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BBSRC Grant: Protein-ligand coupled motions in DHFR catalysis

27 January 2012

Enzymes are efficient catalysts that can achieve rate enhancements of up to 21 orders of magnitude relative to the uncatalysed reactions. However, despite many decades of experimentation, the precise causes of these remarkable rate enhancements are not fully understood.

A £550k grant has just been awarded by BBSRC to staff in the School of Chemistry. The award, entitled “Protein-ligand coupled motions in DHFR catalysis” was awarded to Professor Rudolf Allemann and Professor Gerald Richter in the School of Chemistry in collaboration with Dr Matthew Crump in the School of Chemistry at Bristol University.

Hydrogen transfer reactions are of fundamental importance in all biological processes. In order to understand the effects that control the speed of these reactions, motions in the enzyme-substrate complex must be taken into account. The role that enzyme motions play in the physical steps of the catalysed reaction (i.e. binding of substrates, release of products and global conformational changes) is well established. However, the influence of such dynamic motions on the actual chemistry of an enzyme-catalysed reaction is less well defined. In particular, the influence of fast motions that actively promote the reaction is a current hot topic in mechanistic enzyme catalysis.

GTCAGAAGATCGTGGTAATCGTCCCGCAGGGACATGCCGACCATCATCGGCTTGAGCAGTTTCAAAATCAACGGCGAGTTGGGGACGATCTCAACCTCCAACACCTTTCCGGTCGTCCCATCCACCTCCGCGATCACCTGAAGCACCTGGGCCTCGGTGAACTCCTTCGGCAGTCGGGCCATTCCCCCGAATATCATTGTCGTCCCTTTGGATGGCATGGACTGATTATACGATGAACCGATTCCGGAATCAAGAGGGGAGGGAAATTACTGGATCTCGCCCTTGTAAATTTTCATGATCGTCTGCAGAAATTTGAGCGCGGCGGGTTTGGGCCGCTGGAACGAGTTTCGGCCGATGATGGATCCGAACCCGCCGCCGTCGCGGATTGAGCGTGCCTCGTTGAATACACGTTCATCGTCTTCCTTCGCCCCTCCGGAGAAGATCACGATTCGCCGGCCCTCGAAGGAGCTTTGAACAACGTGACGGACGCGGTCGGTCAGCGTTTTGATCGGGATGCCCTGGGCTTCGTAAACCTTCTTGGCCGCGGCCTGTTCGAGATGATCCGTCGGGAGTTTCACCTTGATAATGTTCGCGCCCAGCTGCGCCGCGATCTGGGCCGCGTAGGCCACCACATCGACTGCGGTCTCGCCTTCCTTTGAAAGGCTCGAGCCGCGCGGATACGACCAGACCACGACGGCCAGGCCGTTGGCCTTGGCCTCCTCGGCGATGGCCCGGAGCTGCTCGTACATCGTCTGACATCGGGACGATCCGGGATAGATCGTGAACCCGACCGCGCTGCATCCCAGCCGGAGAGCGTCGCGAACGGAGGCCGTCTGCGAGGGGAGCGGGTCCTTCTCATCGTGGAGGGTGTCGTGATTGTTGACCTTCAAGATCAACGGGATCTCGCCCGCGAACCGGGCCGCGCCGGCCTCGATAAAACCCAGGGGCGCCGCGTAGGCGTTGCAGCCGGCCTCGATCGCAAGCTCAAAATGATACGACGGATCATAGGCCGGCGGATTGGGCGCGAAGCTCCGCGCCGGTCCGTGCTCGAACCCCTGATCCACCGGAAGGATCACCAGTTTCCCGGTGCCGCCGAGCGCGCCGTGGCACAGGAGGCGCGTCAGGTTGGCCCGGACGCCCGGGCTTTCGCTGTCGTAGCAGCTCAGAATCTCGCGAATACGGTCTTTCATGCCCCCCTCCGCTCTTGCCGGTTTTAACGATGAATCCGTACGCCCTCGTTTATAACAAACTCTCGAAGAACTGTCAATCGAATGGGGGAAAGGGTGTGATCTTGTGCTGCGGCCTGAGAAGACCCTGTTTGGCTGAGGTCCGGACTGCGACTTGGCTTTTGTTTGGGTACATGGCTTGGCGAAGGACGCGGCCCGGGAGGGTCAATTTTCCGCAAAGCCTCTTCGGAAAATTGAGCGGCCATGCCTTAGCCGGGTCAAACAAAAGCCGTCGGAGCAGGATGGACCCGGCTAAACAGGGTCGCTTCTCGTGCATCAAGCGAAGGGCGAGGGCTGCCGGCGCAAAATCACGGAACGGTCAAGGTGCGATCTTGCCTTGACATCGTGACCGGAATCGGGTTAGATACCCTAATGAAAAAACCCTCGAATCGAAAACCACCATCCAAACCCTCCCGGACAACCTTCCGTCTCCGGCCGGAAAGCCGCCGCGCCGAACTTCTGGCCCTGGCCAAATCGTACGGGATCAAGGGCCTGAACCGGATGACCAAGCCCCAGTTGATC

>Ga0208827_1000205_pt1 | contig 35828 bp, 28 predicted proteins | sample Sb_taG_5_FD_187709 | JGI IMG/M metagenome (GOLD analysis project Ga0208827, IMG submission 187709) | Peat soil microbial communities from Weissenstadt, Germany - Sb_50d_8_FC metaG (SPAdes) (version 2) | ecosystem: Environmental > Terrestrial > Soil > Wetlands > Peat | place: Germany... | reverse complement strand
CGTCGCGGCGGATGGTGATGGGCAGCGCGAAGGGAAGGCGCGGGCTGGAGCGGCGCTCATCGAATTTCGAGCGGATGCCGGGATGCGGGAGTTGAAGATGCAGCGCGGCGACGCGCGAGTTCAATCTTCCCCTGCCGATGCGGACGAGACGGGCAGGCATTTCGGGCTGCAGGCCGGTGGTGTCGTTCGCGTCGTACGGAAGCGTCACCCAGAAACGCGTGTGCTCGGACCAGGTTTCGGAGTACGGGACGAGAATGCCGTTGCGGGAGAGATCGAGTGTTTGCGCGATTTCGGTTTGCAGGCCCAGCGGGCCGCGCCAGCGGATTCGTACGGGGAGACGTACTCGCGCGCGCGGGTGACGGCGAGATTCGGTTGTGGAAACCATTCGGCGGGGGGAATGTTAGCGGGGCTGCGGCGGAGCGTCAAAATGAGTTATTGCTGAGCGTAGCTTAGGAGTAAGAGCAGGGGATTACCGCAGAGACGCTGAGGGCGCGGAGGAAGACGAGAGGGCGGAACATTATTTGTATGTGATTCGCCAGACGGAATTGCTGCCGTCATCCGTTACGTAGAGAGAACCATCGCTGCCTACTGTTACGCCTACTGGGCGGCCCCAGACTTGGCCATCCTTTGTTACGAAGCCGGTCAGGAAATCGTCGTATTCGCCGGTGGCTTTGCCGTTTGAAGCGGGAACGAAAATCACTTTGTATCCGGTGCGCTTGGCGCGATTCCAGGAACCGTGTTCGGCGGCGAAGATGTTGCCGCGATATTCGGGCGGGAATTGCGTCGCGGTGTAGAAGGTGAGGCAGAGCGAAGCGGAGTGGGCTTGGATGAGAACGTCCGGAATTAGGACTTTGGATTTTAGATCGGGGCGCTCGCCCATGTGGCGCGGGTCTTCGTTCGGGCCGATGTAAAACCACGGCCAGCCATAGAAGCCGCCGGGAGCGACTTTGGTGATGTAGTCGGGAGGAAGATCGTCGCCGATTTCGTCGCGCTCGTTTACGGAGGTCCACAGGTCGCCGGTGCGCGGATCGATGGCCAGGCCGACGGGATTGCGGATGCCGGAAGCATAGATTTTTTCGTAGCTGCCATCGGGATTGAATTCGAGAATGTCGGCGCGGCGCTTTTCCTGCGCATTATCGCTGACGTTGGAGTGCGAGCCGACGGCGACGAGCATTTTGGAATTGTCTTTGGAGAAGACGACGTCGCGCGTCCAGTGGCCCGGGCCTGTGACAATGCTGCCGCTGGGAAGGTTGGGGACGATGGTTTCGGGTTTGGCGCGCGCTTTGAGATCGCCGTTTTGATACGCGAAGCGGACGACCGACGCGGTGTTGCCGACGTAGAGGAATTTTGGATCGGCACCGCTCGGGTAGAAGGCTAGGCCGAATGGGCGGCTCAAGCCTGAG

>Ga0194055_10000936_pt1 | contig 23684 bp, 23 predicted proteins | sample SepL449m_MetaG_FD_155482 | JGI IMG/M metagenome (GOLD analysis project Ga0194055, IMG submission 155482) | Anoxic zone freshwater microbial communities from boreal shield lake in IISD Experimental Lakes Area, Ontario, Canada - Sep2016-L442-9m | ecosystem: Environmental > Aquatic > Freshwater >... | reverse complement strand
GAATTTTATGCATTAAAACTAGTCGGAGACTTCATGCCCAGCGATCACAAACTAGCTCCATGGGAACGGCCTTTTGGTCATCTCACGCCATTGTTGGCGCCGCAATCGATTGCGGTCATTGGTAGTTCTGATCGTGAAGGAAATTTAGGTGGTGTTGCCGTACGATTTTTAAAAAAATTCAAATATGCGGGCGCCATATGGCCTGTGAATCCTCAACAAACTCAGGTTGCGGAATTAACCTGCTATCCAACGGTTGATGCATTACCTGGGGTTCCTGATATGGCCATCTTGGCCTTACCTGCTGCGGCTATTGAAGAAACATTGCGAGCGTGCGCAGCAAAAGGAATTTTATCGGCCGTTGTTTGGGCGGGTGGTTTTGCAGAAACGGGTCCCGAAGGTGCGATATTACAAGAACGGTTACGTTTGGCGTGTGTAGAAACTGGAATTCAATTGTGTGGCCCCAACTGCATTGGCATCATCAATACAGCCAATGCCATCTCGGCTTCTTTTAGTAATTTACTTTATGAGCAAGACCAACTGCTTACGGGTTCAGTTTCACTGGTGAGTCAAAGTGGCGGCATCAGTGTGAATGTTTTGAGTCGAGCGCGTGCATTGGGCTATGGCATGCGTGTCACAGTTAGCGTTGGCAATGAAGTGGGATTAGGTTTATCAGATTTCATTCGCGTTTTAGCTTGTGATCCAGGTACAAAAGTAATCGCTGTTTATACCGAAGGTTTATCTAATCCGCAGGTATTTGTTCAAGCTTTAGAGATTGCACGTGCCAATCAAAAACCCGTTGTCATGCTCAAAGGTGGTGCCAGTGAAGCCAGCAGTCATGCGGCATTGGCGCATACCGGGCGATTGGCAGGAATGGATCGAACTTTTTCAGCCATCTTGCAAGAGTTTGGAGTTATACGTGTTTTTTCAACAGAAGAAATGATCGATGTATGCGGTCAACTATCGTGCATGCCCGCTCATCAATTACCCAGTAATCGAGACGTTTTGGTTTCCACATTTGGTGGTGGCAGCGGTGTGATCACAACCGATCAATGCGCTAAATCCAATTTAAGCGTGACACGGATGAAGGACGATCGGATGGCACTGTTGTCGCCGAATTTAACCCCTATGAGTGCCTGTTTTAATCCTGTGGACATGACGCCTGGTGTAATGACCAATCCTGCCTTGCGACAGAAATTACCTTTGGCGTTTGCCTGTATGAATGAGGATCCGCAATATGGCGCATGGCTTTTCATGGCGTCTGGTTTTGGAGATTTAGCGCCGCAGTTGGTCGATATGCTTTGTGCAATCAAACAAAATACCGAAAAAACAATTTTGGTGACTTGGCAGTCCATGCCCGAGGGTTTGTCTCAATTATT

The correlation between dynamics and enzymatic chemistry will be examined using the enzyme dihydrofolate reductase. This enzyme is required in many essential biochemical processes including the synthesis of DNA and amino acids. It is therefore a long established drug target and several inhibitors have been discovered and successfully developed as antibacterial, antimalarial and anti-tumour drugs. The increasing and inherently unavoidable problem of drug resistance together with the poor yield from screening programmes demands a rational approach to develop new inhibitors based on a thorough understanding of the mechanistic and dynamic details of the catalytic process.